As we explain in the lesson, there are a few things to take note of about regex, such as 1) most characters match the same character, e.g. an “a” matches within “a”, 2) a few “special characters” have a special meaning, like parentheses, curly brackets, and the like; if you use one or more of these, as we do in this example, you need to escape them with an , 3) a period matches any character, 4) an asterisk matches zero or more copies of whatever precedes it, 5) .* matches anything, 6) \n represented a paragraph mark, and so on. Again, there are hundreds of sites and guides on the Internet and in your local or online bookstore or library to learn about regex. Remember, regex is like any other language. It has its own syntax, terminology, grammar, and dialects. Tinderbox speaks the Perl dialect of regex.

TBX - L Exploding Notes RegExCover (Part 3)

Breaking down the regex (Part 3)

In this exercise we use the following regular expression, ([^(]+) *(([^(]+)).

Regex Description
( ) ( typically helps set off the beginning and end of a group to be matched. The value of a matched group is stored in the group, aka a back-reference. Back-reference values are stored in $ variables, e.g. $1, $2,…$9†. The group value can be used later action code expression.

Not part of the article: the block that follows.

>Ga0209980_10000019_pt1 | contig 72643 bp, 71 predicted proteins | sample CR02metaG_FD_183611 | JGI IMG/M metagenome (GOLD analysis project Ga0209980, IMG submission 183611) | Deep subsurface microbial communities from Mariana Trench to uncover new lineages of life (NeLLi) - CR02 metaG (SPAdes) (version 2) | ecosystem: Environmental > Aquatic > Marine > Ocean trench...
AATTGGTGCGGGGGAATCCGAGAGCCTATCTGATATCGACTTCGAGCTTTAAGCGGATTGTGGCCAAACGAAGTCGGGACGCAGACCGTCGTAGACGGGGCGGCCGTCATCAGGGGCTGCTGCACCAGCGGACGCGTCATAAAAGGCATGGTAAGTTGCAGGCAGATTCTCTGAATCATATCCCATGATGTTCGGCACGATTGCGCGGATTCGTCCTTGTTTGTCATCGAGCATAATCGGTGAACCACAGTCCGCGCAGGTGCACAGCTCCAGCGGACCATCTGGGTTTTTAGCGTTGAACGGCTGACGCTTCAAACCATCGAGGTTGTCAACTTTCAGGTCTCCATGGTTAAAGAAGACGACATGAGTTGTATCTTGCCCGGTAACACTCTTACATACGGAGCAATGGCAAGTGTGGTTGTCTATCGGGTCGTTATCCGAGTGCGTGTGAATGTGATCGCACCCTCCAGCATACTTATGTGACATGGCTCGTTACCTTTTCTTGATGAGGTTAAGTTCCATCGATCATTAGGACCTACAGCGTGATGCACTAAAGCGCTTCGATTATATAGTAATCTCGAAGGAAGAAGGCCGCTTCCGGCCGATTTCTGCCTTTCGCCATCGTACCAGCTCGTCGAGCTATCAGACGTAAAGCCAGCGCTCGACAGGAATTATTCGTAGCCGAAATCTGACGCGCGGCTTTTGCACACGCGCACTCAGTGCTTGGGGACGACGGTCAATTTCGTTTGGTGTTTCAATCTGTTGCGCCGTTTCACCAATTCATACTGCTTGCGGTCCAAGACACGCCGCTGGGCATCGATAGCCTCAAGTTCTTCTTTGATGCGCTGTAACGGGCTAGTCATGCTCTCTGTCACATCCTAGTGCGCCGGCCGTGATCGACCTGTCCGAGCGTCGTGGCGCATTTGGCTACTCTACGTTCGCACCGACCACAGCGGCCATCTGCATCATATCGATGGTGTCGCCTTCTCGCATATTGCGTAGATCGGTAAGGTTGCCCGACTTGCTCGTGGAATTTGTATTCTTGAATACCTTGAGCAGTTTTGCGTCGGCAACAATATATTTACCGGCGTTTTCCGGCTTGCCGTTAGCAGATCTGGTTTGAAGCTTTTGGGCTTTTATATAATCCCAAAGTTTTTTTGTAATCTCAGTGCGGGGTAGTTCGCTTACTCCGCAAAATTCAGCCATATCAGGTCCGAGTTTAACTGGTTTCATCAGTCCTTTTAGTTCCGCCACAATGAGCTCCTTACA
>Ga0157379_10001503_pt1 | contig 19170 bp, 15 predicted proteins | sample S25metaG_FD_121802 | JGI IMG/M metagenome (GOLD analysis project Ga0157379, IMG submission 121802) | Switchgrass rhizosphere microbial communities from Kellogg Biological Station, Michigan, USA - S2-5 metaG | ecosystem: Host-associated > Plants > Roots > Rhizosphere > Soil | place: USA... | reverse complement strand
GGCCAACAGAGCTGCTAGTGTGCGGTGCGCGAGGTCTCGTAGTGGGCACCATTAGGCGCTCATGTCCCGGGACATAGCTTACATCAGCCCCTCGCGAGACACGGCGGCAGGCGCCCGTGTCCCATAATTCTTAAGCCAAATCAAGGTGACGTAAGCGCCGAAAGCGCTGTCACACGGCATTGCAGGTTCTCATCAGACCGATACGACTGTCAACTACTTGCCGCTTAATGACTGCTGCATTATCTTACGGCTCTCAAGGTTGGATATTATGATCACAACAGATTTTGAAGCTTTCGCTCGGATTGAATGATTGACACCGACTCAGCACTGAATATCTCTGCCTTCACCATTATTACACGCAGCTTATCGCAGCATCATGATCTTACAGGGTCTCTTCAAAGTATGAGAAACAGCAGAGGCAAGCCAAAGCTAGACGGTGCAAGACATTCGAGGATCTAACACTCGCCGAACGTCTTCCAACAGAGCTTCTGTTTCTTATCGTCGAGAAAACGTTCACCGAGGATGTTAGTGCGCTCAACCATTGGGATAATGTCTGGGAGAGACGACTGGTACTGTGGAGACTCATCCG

Match any of the characters between the brackets
Start at the begging of the line
\ Escape key for special regex characters
+ Capture one or more characters

Figure: RegEx example with BBEdit Pattern Playgroud-captures to groups the entire line and company name

Figure: RegEx example with BBEdit Pattern Playgroud-captures to groups the entire line and full name

Figure: RegEx explanation

†Tinderbox supports up to 9 back-references, $1~$9. Tinderbox supports the $0, like BBEdit, but remember the original attribute, that is unless you change it as part of the action, is the same thing as $0.

Breaking down the action code (Part 3)

When we take are regular expressions, combine them with action code, the magic happens.

Action Code Explanation

The actions taken here will explode the text, parse the line, and place the correct values in $Name, $FullName, Organization, and clear the text.